Economic Flash

FOMC Confident on Inflation Outlook; June Hike Likely

by Craig Dismuke, Dudley Carter

The FOMC voted unanimously at its May meeting to keep its target overnight rate range at 1.50-1.75%.  The details of the Official Statement include a slight upgrade to the Committee’s economic assessment and a notable improvement in their confidence regarding their inflation target.


On the economy, the Statement characterized business fixed investment as “grow[ing] strongly”, an improvement from the previous Statement which said it had “moderated” from its strong 4Q growth.  This was the only noteworthy change to the economic assessment.


The assessment of the inflation outlook was the focus of this afternoon’s Statement.  The Statement noted that headline and core inflation have “moved close to 2 percent” and now states that they expect inflation to “run near the Committee’s symmetric 2 percent objective over the medium term.”  Additionally, a line saying that “the Committee is monitoring inflation developments closely” was struck from the Statement’s risk assessment.  This phrase was originally included to note the Committee’s awareness that inflation could run below their target; and, if so, would have likely derailed their gradual rate hikes.  As such, the Committee now appears less concerned about inflation running below target.  Neither are they concerned about inflation running exceedingly hot, evidenced by the Statement continuing to note that “market-based measures of inflation compensation remain low.”


Bottom Line: The FOMC is increasingly confident in the inflation outlook.  With the labor market expected to continue tightening beyond what the Committee believes is sustainable longer term, they are likely to continue hiking at every other meeting, including another hike at the upcoming June 12-13 meeting. Fed Funds Futures contracts currently project a 95% likelihood of a 25 bps hike in June.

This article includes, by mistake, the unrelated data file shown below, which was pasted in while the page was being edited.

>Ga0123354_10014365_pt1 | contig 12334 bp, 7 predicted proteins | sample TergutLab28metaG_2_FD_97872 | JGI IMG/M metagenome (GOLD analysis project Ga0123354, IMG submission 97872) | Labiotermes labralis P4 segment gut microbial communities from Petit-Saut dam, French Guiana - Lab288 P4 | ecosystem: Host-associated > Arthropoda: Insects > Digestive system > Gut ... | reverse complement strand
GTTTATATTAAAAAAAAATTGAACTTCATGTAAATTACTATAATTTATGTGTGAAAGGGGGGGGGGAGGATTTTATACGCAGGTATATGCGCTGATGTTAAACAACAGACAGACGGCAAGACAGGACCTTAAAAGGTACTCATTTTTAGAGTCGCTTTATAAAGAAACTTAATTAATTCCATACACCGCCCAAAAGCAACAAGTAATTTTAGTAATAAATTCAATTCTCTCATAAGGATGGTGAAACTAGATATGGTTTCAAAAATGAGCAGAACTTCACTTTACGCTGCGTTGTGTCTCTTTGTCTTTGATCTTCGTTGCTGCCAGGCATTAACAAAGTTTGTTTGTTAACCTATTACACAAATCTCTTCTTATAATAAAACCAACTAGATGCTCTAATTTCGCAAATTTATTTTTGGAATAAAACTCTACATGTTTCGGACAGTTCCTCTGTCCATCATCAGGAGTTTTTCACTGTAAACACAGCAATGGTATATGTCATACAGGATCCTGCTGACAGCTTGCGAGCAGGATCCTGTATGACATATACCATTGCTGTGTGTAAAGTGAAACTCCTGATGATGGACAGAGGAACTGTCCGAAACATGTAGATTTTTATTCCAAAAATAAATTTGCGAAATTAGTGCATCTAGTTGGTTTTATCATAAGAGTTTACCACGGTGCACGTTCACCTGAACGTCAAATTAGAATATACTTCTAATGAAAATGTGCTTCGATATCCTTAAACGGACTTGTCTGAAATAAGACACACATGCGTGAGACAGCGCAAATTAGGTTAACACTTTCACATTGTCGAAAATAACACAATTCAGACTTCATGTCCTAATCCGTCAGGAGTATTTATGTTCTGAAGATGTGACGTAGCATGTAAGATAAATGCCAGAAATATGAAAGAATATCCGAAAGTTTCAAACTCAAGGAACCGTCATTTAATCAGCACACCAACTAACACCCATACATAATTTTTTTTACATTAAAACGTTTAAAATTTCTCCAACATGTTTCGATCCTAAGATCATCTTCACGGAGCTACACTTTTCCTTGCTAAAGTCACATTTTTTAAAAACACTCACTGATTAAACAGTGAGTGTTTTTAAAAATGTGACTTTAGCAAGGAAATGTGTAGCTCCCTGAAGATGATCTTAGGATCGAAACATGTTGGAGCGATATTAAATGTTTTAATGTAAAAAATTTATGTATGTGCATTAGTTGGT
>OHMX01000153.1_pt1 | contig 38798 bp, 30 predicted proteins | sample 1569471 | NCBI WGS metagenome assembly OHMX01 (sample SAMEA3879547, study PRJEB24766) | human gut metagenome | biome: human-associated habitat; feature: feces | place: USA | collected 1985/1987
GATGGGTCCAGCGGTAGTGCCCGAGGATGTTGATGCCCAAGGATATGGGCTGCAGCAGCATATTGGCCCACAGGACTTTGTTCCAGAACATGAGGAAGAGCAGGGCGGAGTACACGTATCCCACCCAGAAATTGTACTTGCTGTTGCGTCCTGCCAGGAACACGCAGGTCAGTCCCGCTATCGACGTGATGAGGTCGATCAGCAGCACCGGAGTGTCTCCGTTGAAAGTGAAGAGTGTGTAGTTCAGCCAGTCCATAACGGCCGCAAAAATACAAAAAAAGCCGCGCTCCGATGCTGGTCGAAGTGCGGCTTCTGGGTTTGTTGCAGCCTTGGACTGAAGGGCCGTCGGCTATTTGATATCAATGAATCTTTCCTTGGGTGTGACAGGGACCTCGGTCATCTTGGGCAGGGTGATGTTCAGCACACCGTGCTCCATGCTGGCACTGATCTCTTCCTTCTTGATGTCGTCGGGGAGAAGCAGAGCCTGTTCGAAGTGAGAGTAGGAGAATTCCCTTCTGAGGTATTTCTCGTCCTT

FOMC Official Statement

May 2, 2018


Information received since the Federal Open Market Committee met in March indicates that the labor market has continued to strengthen and that economic activity has been rising at a moderate rate. Job gains have been strong, on average, in recent months, and the unemployment rate has stayed low. Recent data suggest that growth of household spending moderated from its strong fourth-quarter pace, while business fixed investment continued to grow strongly. On a 12-month basis, both overall inflation and inflation for items other than food and energy have moved close to 2 percent. Market-based measures of inflation compensation remain low; survey-based measures of longer-term inflation expectations are little changed, on balance.


Consistent with its statutory mandate, the Committee seeks to foster maximum employment and price stability. The Committee expects that, with further gradual adjustments in the stance of monetary policy, economic activity will expand at a moderate pace in the medium term and labor market conditions will remain strong. Inflation on a 12-month basis is expected to run near the Committee’s symmetric 2 percent objective over the medium term. Risks to the economic outlook appear roughly balanced.


In view of realized and expected labor market conditions and inflation, the Committee decided to maintain the target range for the federal funds rate at 1-1/2 to 1-3/4 percent. The stance of monetary policy remains accommodative, thereby supporting strong labor market conditions and a sustained return to 2 percent inflation.


In determining the timing and size of future adjustments to the target range for the federal funds rate, the Committee will assess realized and expected economic conditions relative to its objectives of maximum employment and 2 percent inflation. This assessment will take into account a wide range of information, including measures of labor market conditions, indicators of inflation pressures and inflation expectations, and readings on financial and international developments. The Committee will carefully monitor actual and expected inflation developments relative to its symmetric inflation goal. The Committee expects that economic conditions will evolve in a manner that will warrant further gradual increases in the federal funds rate; the federal funds rate is likely to remain, for some time, below levels that are expected to prevail in the longer run. However, the actual path of the federal funds rate will depend on the economic outlook as informed by incoming data.

Voting for the FOMC monetary policy action were Jerome H. Powell, Chairman; William C. Dudley, Vice Chairman; Thomas I. Barkin; Raphael W. Bostic; Lael Brainard; Loretta J. Mester; Randal K. Quarles; and John C. Williams.

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